When Mother Nature turns cantankerous, take your workout indoors with our introduction to the use, abuse and purchase of treadmills.
Posted Sunday, 1 March, 1998
Among running's best selling points is its interaction with the environment. The allure of gliding through the sights and sounds of the world around us is undeniable. Sometimes, though, the environment becomes a bit too cantankerous. The vagaries of bad weather, cranky neighborhood dogs, wild drivers, or a work schedule that forces you to run at night -- they can all threaten to deep-six a workout.
This, of course, is where the treadmill comes in, making indoor workouts possible.
Treadmills are not for everyone. While many runners feel that treadmills give them more freedom by neutralizing the whims of Mother Nature, others say they feel like a lab rat on a wheel. Regardless of where you find yourself along this spectrum, you will probably find that time passes a bit more slowly during a treadmill workout than during a jaunt outdoors. Creature comforts like music or television can often help, when staring at the same four walls starts getting a little stale.
Aside from the lack of scenery, treadmill running offers a fairly close approximation of the real thing. An advantage is that the belt of the treadmill tends to be more forgiving than the pavement or hard earth of your outdoor route. A disadvantage, though, is the absence of wind resistance. This means that you are get much hotter, much faster; steer a fan in your direction to keep you cool and to keep the belt from getting wet and slippery. The lack of resistance also means that you are likely to run at a slightly faster pace than you would outdoors; set the treadmill to an incline of 1 to 2 percent compensates for the difference.
The ability to change the speed and incline of the treadmill offers the possibility of creating precise workouts, from strength-developing hillwork, to blistering speed sessions, to pace-specific long runs. Keep in mind that your effort increases to between 10 and 15 seconds per mile for each 1 percent increase in elevation (i.e., if your machine is running at a 7:30 pace, your actual effort feels more like a 6:45 pace). It's a good idea to vary both speed and incline throughout the workout to give your legs some variety and more closely mimic an outdoor run.
Shopping for a treadmill>
It goes without saying that using a treadmill is not terribly complicated. But with a huge range of options and pricetags, shopping for one can be. While you can find basic treadmills out there for as little as $200, it is oh-so-true that you get what you pay for. If you really intend to use the treadmill seriously, you should be prepared to spend at least $1000 and probably at least $2000 (top models go much higher). It's a substantial investment, so browse carefully before making the leap.
A few features to consider:
You will almost certainly want to invest in a motorized treadmill if you want to get the most realistic running experience. Because non-motorized treadmills require you to drive the belt as well as your pace, they give you a skewed sense of your own effort and can alter your pace and gait. Make sure, too, that the motor is rugged and powerful enough to keep up with you. Your treadmill should have at least 1.5 horsepower under the hood; make sure it's rated for "Continuous Duty."
Look for a treadmill that does not top out until at least 10mph (a 6:00 pace). There are many treadmills that operate between 5mph and 8mph; these are designed for walking, and just won't go fast enough to keep your attention. While there are treadmills out there that can go as fast as 12mph, this is probably unnecessary since you can always adjust the incline slightly to demand the effort of a faster pace. For most runners, a top speed of 10mph is fast enough.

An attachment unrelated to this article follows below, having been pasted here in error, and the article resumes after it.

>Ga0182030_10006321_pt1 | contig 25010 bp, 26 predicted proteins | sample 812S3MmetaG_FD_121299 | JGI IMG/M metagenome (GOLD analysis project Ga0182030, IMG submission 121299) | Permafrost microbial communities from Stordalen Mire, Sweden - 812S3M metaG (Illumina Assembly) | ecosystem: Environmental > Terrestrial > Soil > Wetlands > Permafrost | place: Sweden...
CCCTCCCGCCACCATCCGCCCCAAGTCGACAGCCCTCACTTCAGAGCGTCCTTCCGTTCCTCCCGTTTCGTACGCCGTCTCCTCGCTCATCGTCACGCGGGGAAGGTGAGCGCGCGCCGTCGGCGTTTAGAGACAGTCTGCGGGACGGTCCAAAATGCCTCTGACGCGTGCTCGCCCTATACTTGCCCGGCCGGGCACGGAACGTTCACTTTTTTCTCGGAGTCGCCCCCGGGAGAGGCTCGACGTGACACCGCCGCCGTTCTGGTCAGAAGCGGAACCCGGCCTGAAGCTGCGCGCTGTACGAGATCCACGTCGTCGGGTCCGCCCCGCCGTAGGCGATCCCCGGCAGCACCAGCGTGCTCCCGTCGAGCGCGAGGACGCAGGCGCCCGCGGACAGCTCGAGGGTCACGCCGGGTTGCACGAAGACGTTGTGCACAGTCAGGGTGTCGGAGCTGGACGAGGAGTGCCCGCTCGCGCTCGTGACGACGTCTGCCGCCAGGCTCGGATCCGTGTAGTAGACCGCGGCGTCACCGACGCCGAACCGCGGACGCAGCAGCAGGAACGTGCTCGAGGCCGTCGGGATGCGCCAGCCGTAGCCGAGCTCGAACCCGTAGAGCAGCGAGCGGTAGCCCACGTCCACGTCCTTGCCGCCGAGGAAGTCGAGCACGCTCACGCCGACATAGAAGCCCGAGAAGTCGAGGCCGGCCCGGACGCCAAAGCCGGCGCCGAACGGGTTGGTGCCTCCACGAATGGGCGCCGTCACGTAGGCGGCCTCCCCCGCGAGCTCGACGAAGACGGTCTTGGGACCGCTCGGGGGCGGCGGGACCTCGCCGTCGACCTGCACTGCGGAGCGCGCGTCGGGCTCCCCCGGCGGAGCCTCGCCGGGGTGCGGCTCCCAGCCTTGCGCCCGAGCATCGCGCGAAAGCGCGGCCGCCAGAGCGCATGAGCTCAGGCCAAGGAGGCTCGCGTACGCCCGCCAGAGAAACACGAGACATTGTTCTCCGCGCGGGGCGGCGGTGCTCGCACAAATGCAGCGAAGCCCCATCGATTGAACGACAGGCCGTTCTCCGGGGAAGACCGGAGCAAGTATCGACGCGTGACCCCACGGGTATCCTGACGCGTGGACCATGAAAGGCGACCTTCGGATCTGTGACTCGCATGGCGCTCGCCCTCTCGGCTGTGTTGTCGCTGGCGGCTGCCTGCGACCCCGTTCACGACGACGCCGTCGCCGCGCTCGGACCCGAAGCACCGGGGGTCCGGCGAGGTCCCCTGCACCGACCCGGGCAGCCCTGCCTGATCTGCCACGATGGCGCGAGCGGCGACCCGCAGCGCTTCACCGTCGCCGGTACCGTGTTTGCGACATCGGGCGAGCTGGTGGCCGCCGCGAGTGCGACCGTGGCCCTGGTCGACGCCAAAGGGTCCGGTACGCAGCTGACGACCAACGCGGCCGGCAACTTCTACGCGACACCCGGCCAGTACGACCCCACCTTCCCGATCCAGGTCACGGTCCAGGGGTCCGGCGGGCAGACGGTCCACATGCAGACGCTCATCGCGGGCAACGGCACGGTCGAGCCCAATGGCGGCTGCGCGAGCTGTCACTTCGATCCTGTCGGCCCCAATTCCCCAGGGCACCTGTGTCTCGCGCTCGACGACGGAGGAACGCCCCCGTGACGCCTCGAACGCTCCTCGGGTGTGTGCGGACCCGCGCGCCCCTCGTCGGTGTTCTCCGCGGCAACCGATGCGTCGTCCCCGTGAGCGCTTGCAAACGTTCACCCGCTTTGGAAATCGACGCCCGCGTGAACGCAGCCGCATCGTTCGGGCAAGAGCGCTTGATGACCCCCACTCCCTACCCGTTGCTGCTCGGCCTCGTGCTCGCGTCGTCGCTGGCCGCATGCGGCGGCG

Durability and warranty>
If you hope to use the treadmill for serious training, you have to get equipment than can take punishment as well as dish it out. This becomes especially important for larger runners, or for those who tend to run fast and long. Shop around for a treadmill with large or heavy-duty rollers (preferably "coated" for lubrication) and a welded frame. Find a machine with at least a three-year warranty on parts and one year on labor.
Virtually all treadmills let you adjust the angle of incline, but the difference is whether you can do this at the press of a button or whether you actually have to do it manually. More than the previous features, this is more a question of convenience than necessity. It does tend to break up a fast workout to stop and crank your treadmill everytime you want to go uphill. Some treadmills do have manually adjustable inclines that don't require you to get off the machine and interrupt your workout.
Even better is a treadmill that handles the incline for you on its own. Higher-end models allow you to choose a virtual route, with speed and incline changing throughout. Most treadmills in this category let you program your own course. Be sure, though, that you have the option to control the speed to adjust for leg length, conditioning, etc.
To prevent wear and tear and keep the machines operating smoothly, treadmill decks are lubricated. Most machines require that you re-lubricate them every couple of years. Some, however, have "non-maintenance" decks which don't require this -- for a savings of several hundred dollars per lubrication.
Belt and board>
Not all treadmill belts are created equal. As mentioned, treadmills tend to be more forgiving than the ground underfoot on an outdoor run. But not all belts are created equal, and some have boards that provide more shock absorption than others.
Checklist aside, there is no substitute for actually trying out the treadmill, and you should test out several. You may be surprised how different they all feel under your feet, and you should take your time in evaluating a number of them back-to-back if possible.